We all have influence.
Whether you want it or not, someone somewhere is watching you and being pushed in a certain direction because of you.
According to John Maxwell, ‘Leadership is Influence’, and since we all have influence, we all, somehow, fall under the category of ‘leaders’. At least, I think, that’s what John Maxwell would say.
I’m not so sure I would agree. I’m not sure if we were all called to be leaders, or maybe we were. Like I said, unsure.
But I do know certain characteristics that make a good leader.
Obviously, a good leader leads well.
A good leader can motivate the people following him or her, can take wise decisions, can keep calm in the middle of a crisis; a good leader has integrity, is honest, is accountable, can delegate responsibilities; the list is endless.
But there’s one characteristic of a leader that probably does not make it into most leadership books. A quality that a lot of us seem to forget or avoid.
A good leader, and I mean a really GOOD leader, smells bad.
Not on your list, was it?
In the Bible, a good leader is always compared with a shepherd. That’s where the word ‘pastor’ comes from.
And a shepherd’s job wasn’t always clean. It involved hanging out with smelly sheep, walking with them through dirt and muck, spending hours in sweat and tears looking for them when they were lost, and carrying them back, almost always across long distances.
You may not agree that a shepherd is what one would describe as a ‘good leader’.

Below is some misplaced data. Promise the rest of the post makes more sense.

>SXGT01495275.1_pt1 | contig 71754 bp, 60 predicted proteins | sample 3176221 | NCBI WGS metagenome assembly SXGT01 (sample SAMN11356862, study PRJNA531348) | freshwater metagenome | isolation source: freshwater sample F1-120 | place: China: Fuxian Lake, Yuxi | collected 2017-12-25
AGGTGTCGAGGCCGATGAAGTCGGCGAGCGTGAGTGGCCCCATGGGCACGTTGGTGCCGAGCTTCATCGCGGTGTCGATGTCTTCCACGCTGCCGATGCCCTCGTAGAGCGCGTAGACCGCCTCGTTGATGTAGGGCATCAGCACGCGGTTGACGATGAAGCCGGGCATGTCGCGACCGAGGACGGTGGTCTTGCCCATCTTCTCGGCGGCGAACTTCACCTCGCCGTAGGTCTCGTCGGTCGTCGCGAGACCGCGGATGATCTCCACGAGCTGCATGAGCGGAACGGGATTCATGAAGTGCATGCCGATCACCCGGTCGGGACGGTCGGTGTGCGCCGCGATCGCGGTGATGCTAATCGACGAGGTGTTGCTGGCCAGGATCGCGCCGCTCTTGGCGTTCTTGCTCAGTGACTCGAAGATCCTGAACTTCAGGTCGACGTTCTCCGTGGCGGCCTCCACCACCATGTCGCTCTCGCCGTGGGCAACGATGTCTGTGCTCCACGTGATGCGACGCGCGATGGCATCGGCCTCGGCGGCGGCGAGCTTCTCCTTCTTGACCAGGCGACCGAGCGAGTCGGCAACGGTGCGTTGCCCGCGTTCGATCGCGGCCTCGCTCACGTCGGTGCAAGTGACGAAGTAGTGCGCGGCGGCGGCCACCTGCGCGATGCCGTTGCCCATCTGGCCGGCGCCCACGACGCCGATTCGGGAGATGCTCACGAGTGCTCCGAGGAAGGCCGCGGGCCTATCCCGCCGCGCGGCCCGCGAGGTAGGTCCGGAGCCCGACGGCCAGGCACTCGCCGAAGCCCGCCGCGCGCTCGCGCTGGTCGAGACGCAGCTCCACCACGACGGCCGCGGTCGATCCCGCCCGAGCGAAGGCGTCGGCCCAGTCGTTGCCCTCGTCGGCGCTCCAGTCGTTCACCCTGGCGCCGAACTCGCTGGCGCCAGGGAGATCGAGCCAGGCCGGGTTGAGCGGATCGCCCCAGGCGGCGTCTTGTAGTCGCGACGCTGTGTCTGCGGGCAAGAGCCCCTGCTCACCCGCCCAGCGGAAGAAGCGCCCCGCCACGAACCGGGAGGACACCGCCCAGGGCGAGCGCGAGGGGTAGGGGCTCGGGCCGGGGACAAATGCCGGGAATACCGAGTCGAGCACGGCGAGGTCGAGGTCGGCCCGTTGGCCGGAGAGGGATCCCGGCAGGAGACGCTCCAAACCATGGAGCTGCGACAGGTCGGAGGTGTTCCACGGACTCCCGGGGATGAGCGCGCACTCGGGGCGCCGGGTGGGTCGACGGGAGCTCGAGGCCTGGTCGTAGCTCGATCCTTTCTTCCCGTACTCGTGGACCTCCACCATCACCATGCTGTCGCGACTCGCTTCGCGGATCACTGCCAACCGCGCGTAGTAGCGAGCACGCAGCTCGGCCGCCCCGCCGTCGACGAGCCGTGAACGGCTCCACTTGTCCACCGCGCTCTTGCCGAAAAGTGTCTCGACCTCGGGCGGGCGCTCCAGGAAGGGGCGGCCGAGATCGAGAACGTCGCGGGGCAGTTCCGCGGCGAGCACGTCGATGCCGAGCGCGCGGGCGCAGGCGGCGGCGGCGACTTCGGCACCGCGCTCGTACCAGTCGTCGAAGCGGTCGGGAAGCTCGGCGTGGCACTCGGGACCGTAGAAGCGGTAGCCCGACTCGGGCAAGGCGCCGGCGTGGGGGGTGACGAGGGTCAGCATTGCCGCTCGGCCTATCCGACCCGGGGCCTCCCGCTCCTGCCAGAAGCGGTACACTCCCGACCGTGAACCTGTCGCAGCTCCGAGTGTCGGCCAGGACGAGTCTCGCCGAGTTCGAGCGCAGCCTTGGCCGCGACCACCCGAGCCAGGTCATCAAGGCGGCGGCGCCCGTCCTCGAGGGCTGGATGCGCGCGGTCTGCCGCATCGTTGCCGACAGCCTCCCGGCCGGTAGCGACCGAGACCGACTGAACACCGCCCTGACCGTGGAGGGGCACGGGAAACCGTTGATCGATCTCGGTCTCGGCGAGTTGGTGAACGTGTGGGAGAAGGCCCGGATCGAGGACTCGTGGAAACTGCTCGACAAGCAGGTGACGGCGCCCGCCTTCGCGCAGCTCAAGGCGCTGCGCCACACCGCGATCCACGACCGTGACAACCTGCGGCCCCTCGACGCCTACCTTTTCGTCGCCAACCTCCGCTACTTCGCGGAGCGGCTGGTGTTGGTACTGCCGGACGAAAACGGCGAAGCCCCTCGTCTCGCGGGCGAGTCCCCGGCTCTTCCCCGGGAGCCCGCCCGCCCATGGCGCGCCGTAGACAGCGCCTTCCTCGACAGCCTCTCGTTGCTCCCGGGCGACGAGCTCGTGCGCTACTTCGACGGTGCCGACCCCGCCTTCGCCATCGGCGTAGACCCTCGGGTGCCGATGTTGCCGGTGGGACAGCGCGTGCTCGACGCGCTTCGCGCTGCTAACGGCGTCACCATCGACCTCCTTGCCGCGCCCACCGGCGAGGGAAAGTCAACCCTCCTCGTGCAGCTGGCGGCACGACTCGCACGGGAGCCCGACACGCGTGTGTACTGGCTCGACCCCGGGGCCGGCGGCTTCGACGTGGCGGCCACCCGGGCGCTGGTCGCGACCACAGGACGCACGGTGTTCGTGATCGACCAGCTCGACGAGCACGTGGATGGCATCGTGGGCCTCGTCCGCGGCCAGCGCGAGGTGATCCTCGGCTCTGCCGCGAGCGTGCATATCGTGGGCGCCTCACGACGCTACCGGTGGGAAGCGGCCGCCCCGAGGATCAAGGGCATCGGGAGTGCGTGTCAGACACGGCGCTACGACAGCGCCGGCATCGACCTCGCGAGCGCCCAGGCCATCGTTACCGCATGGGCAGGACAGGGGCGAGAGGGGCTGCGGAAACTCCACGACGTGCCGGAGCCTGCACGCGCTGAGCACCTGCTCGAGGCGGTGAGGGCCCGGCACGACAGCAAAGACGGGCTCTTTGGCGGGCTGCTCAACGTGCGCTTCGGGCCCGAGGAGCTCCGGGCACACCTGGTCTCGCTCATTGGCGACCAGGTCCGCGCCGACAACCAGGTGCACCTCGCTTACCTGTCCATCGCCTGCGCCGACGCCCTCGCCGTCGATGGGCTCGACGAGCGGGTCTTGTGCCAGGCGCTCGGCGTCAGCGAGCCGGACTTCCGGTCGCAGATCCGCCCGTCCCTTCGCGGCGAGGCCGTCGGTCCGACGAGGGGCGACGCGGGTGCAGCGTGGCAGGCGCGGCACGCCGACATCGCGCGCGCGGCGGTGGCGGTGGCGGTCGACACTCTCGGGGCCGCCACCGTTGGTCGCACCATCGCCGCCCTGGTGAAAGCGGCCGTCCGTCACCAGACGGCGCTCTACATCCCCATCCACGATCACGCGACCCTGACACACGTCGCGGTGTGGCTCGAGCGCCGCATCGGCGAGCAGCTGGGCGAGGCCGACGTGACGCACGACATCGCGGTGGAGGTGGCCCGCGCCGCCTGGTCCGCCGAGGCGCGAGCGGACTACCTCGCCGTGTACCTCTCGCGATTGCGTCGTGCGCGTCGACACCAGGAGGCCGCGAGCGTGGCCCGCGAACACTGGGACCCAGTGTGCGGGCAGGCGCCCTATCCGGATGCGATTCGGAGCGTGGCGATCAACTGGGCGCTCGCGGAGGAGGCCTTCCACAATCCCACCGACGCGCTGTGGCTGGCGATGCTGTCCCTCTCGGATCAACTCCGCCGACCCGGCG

But guess what? If you were a sheep, you would.
To a sheep, the presence of its shepherd was always comforting.
It was safe, it was caring and it was comforting to know that someone was looking after you while you had your head down, chewing grass.
Jesus called Himself the Good Shepherd. And He defined that term this way –
“The good shepherd lays down his life for the sheep”John 10:11
And that’s exactly what He did. He died for His sheep, for His people.
And you cannot possibly think that when He was on the cross, bleeding, bruised, gasping for breath, and flanked by two other dying people, that He smelt good.
You cannot possibly think that throughout His life, in which He ate with prostitutes, thieves and sinners that He smelt of flowers and perfume.
Because the heart of a good leader is always, always serving his or her people.
It’s always service.
A good leader smells bad. Not necessarily literally, but you get the point.
Because it’s not about sitting in an intimidating office and giving out orders.
It’s about bending down, getting your hands dirty, and working with your people – working for your people.
Of course it’s not easy, but it is necessary. The world has enough perfumed leaders.
We need the smelly ones.